Does the death penalty constitute "cruel and unusual" punishment?
2014 has been an extraordinary year for America’s death penalty. From the near miss abolition in New Hampshire to a California judge declaring the state’s death penalty unconstitutional; from a series of high profile botched executions to the April publication of a study estimating that 340 people may have been put to death unjustly since 1973 (a study, tellingly followed by the exoneration of two death row inmates)—capital punishment has been very much in the headlines. President Obama has even acknowledged that “In the application of the death penalty in this country, we have seen significant problems—racial bias, uneven application of the death penalty, you know, situations in which there were individuals on death row who later on were discovered to have been innocent because of exculpatory evidence. And all these, I think, do raise significant questions about how the death penalty is being applied.”
Comments like those of the president, headlines like the ones we’ve seen this year, indicate the turmoil that has come to surround the death penalty. Of late it seems the conversation about capital punishment has taken a sharply different direction. More and more Americans seem to be asking not what the death penalty does for us but rather what the death penalty is doing to us and to some of our most cherished values.
Is there a method of execution that is safe, reliable, and humane?
Can we continue to use the death penalty and not run the risk of executing the innocent? Can we administer capital punishment in a way that insures against arbitrariness and discrimination? Is there a method of execution that is safe, reliable, and humane? These questions implicate America’s constitutional commitments to due process of law, equal protection, and the avoidance of cruel punishment.
While the Supreme Court is not yet poised to halt capital punishment, 2014’s developments have significantly advanced the abolitionist agenda. Moreover, efforts by the death penalty’s proponents to respond to those developments have backfired. For example, state laws mandating secrecy about drug protocols and the sources of the drugs used in lethal injection has spawned a series of suits challenging such laws. Moreover, Ninth Circuit Judge Alex Kozinski’s statement that executions are “brutal, savage events, and nothing the state tries to do can mask that reality” was a surprisingly candid admission for an ardent defender of capital punishment, echoing as it did the things abolitionists have long contended to be true.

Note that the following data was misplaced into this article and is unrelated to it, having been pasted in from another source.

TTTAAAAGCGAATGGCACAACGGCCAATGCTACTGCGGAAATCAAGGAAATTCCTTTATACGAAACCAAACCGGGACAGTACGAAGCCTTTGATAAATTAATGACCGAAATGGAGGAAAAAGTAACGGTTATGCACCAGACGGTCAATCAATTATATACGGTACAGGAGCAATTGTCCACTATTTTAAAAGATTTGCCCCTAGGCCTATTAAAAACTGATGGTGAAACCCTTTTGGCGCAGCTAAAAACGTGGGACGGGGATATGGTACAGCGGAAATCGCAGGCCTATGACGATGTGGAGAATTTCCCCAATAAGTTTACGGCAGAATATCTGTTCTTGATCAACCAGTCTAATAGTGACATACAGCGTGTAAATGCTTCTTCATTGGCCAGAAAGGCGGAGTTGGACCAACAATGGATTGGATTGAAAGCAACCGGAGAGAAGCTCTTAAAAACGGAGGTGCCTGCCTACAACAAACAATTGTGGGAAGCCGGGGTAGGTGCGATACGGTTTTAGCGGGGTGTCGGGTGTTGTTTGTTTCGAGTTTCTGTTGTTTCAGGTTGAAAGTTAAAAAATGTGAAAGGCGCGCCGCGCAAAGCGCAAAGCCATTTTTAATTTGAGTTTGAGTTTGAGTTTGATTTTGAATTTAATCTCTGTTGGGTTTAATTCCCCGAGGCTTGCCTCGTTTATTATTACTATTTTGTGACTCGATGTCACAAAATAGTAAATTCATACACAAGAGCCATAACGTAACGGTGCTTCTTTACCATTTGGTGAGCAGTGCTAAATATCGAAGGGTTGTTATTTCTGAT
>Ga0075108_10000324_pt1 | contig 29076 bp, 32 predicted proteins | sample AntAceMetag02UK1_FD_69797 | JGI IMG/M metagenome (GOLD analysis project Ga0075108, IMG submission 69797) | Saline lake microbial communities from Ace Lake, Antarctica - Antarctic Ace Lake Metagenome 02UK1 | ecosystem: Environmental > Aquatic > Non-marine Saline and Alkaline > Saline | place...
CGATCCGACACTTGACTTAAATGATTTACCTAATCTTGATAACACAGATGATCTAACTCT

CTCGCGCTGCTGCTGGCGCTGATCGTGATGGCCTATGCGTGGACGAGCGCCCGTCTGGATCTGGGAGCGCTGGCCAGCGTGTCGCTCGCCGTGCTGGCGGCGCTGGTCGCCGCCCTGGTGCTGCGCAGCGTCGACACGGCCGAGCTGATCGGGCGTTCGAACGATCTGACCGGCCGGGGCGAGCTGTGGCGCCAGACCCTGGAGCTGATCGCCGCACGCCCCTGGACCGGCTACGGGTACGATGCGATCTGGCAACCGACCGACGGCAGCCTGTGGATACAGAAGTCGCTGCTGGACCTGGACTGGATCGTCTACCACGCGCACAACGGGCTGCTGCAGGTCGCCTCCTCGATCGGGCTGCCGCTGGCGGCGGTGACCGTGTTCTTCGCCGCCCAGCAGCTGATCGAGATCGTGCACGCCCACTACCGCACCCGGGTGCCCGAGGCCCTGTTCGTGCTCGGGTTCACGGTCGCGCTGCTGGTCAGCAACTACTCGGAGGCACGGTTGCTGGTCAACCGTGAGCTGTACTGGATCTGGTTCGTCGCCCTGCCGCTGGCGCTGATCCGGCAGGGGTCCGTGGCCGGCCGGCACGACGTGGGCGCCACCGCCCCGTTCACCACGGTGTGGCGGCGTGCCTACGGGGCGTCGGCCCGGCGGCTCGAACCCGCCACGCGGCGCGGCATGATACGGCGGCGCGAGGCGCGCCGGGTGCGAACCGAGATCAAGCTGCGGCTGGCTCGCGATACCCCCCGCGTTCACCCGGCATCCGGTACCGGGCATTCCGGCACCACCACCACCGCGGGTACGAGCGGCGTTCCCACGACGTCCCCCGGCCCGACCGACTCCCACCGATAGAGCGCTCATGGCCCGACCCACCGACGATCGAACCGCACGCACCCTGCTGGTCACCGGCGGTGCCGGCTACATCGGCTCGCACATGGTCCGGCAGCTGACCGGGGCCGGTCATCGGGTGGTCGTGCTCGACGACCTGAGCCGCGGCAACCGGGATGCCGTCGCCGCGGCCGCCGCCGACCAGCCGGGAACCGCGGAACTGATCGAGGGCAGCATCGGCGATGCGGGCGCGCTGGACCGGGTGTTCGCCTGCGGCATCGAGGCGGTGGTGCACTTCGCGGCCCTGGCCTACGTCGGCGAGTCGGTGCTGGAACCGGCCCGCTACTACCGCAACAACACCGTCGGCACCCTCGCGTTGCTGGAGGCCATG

As we look out over the horizon, what does the future of capital punishment look like? First, in addition to the 18 states that have already abolished capital punishment, eight states—Colorado, Kansas, Montana, Nebraska, New Hampshire, Oregon, Pennsylvania, and Wyoming—have not executed anyone in more than a decade and seem unlikely to do so any time soon. And, it has been several years since anyone was executed in Nevada, North Carolina, and California. Second, eight states have not imposed a new death sentence in the last three years. Third, formal repeal of the death penalty seems to be a realistic possibility in Delaware, New Hampshire, Kansas, Nebraska, Montana, Washington, Oregon, and California. In short it is not too much to expect that, in the near future, a majority of American states will have removed capital punishment from their statutes while others—while retaining it—do not execute anyone.
As a result, the death penalty’s regional character will be increasingly apparent. Indeed it is safe to say even now that America does not have a death penalty. Rather capital punishment is the preserve of a handful of border and southern states—Texas, Virginia, Oklahoma, Missouri, Florida—which hang onto it, just as more than a century ago they held onto lynch justice.
In this situation both the death penalty’s political and constitutional posture will be precarious. Politically, the more that we live without capital punishment, the more likely we are to realize that the world will not fall apart without it. Constitutionally, the stage is being set for the Supreme Court to view capital punishment in light of the “evolving standards of decency that mark the progress of a maturing society.” Just as it did in Atkins v. Virginia and Roper v. Simmons, in finding the death penalty unconstitutional as applied to mentally retarded persons and juveniles, the Court may some day in the not too distant future identify an emerging national consensus sufficient to hold the death penalty unconstitutional on Eighth Amendment grounds.
As in many things much depends on Justice Anthony Kennedy. And, it is by no means clear that judicial abolition on constitutional grounds would not produce a substantial political backlash and renewed vigor in proponents of capital punishment. But, for now, little by little, state by state, the tide seems to be turning, or to have turned, against America’s death penalty.